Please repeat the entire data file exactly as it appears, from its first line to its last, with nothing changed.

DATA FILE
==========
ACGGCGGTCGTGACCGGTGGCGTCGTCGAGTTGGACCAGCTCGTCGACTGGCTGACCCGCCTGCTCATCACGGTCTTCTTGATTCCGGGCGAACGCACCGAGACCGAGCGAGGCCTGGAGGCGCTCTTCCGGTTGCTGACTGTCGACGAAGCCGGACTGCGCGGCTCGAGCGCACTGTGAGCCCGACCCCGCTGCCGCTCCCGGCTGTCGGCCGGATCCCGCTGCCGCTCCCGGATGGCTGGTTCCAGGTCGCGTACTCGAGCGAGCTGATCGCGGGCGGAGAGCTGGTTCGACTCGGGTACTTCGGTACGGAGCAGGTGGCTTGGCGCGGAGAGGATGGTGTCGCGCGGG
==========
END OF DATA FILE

ACGGCGGTCGTGACCGGTGGCGTCGTCGAGTTGGACCAGCTCGTCGACTGGCTGACCCGCCTGCTCATCACGGTCTTCTTGATTCCGGGCGAACGCACCGAGACCGAGCGAGGCCTGGAGGCGCTCTTCCGGTTGCTGACTGTCGACGAAGCCGGACTGCGCGGCTCGAGCGCACTGTGAGCCCGACCCCGCTGCCGCTCCCGGCTGTCGGCCGGATCCCGCTGCCGCTCCCGGATGGCTGGTTCCAGGTCGCGTACTCGAGCGAGCTGATCGCGGGCGGAGAGCTGGTTCGACTCGGGTACTTCGGTACGGAGCAGGTGGCTTGGCGCGGAGAGGATGGTGTCGCGCGGG